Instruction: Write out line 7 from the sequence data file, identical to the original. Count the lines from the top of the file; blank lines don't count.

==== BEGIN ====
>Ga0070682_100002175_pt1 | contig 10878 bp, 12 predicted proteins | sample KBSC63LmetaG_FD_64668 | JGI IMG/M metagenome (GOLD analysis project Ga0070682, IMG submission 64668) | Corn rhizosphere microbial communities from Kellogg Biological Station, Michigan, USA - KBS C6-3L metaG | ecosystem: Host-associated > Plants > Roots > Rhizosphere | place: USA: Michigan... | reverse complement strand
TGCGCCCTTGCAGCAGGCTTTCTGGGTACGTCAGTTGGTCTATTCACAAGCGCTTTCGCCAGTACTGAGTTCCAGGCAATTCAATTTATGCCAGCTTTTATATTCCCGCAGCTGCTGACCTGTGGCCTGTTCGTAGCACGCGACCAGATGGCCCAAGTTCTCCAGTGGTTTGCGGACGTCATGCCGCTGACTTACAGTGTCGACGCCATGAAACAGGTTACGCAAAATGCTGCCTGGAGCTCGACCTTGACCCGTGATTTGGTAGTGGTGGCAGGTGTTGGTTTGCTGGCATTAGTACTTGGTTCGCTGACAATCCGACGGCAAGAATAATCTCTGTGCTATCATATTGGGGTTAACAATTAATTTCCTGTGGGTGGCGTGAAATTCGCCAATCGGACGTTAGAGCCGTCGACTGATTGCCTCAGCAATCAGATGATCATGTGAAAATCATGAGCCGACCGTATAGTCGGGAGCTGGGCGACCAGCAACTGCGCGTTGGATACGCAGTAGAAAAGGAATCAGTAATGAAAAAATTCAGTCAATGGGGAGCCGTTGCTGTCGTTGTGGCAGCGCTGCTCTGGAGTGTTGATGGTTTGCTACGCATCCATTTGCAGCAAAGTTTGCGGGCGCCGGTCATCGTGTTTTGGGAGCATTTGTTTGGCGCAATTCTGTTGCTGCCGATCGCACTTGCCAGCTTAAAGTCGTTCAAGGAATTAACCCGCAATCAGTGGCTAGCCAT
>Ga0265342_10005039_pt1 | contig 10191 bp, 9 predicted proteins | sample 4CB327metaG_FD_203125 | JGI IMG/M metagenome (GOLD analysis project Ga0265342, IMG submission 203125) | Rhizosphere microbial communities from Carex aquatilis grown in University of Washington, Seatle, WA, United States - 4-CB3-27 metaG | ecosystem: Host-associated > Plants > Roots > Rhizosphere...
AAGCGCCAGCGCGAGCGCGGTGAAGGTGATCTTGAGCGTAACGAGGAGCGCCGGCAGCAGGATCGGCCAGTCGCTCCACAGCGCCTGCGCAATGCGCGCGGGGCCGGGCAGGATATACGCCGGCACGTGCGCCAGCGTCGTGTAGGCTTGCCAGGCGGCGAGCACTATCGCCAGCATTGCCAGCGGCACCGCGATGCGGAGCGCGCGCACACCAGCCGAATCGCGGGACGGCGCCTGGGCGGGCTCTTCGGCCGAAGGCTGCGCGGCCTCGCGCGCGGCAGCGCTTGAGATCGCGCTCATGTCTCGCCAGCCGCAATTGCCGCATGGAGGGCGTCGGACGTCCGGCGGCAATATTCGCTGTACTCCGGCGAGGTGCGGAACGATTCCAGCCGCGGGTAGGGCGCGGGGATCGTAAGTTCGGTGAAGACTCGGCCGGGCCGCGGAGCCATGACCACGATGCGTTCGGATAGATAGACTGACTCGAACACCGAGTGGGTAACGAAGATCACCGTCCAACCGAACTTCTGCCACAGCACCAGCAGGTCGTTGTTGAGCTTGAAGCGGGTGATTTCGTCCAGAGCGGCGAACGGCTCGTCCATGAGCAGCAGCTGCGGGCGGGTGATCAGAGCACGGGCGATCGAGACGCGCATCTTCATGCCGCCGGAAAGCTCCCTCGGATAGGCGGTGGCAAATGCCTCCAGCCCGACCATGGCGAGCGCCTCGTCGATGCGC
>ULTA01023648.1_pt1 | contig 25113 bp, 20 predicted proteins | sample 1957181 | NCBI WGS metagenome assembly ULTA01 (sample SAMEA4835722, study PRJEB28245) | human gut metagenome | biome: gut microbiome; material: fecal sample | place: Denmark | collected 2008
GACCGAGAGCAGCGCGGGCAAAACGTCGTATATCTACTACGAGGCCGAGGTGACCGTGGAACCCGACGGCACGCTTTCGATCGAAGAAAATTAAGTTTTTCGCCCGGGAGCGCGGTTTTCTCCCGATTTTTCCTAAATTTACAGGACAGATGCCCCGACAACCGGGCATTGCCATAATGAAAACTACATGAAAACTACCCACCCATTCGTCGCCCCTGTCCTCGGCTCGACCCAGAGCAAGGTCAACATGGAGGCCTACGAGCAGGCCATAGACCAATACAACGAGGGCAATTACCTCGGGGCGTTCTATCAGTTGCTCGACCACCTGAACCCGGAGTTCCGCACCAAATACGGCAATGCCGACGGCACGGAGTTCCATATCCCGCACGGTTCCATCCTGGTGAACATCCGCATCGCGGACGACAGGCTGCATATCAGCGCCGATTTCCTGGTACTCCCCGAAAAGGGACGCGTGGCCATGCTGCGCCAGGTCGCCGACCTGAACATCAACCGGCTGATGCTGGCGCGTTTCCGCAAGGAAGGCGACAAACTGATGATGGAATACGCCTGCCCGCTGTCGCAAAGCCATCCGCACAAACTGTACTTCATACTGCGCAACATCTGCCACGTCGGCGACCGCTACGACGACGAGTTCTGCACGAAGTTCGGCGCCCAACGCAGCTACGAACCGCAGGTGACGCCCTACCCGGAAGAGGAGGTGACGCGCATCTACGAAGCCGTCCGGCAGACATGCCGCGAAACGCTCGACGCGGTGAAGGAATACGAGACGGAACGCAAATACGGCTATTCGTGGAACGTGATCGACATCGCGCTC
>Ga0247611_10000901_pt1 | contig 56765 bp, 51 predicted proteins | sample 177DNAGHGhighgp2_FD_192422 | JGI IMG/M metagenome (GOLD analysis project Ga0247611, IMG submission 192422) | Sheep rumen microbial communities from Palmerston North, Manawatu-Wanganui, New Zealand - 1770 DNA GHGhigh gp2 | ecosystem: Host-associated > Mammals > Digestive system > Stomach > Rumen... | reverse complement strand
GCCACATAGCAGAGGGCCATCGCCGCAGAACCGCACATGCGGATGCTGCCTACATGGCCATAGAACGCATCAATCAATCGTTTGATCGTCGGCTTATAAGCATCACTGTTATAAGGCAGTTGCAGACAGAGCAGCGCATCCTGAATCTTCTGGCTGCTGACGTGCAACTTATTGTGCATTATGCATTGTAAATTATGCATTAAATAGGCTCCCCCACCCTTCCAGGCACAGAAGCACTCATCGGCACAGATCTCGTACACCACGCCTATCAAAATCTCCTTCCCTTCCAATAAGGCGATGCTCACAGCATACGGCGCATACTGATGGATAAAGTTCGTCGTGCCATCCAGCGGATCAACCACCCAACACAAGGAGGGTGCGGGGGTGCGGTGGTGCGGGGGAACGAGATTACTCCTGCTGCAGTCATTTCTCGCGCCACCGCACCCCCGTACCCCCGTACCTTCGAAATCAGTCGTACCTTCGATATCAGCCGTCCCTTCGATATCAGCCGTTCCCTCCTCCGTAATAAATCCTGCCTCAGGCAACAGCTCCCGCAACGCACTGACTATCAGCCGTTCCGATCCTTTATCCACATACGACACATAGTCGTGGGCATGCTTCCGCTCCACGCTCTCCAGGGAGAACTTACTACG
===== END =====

>Ga0247611_10000901_pt1 | contig 56765 bp, 51 predicted proteins | sample 177DNAGHGhighgp2_FD_192422 | JGI IMG/M metagenome (GOLD analysis project Ga0247611, IMG submission 192422) | Sheep rumen microbial communities from Palmerston North, Manawatu-Wanganui, New Zealand - 1770 DNA GHGhigh gp2 | ecosystem: Host-associated > Mammals > Digestive system > Stomach > Rumen... | reverse complement strand